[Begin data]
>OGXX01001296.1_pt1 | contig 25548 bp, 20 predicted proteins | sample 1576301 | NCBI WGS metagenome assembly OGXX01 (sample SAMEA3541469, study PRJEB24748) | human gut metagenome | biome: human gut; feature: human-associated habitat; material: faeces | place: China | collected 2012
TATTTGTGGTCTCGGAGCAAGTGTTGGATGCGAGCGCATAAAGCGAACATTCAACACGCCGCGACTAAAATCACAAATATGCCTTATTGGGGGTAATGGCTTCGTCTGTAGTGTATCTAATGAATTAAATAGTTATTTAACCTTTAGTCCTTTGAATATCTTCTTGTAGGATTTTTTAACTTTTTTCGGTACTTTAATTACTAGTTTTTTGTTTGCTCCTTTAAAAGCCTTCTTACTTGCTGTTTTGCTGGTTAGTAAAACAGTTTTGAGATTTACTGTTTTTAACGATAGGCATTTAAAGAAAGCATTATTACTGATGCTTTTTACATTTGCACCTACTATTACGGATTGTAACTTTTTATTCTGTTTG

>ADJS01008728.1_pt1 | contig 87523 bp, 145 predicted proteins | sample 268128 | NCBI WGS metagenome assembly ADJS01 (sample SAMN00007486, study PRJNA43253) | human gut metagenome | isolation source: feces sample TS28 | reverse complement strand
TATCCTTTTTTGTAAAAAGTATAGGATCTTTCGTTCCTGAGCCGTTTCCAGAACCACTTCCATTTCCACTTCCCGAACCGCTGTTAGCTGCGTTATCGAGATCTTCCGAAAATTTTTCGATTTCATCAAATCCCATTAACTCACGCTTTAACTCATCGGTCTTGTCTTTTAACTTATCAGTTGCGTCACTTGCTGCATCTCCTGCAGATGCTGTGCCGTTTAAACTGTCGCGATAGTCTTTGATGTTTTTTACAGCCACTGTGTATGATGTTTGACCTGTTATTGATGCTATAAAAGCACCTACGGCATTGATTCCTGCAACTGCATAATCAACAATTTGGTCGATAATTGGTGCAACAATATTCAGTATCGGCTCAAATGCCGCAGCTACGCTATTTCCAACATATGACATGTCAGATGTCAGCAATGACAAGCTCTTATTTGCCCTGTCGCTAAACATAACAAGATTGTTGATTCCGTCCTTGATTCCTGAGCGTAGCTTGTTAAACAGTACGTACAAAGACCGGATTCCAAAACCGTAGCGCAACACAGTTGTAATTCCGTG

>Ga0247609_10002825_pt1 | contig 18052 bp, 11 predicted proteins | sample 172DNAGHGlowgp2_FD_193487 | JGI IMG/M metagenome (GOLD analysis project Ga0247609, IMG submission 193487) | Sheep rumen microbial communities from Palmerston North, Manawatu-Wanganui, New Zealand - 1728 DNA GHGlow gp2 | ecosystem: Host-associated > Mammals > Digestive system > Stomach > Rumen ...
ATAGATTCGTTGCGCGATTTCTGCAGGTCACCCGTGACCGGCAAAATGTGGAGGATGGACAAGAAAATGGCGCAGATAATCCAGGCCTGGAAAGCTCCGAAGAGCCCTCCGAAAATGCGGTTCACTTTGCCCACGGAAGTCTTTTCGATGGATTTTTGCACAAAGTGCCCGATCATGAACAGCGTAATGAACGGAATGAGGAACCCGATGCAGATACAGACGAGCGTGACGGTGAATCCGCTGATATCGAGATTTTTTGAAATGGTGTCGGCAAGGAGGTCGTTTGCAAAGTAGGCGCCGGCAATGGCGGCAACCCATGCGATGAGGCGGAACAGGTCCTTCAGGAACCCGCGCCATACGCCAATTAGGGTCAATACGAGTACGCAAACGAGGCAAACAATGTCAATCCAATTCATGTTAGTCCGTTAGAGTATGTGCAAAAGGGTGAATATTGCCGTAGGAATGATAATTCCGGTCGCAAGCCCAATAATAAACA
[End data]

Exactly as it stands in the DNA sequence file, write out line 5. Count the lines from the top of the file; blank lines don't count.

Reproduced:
>Ga0247609_10002825_pt1 | contig 18052 bp, 11 predicted proteins | sample 172DNAGHGlowgp2_FD_193487 | JGI IMG/M metagenome (GOLD analysis project Ga0247609, IMG submission 193487) | Sheep rumen microbial communities from Palmerston North, Manawatu-Wanganui, New Zealand - 1728 DNA GHGlow gp2 | ecosystem: Host-associated > Mammals > Digestive system > Stomach > Rumen ...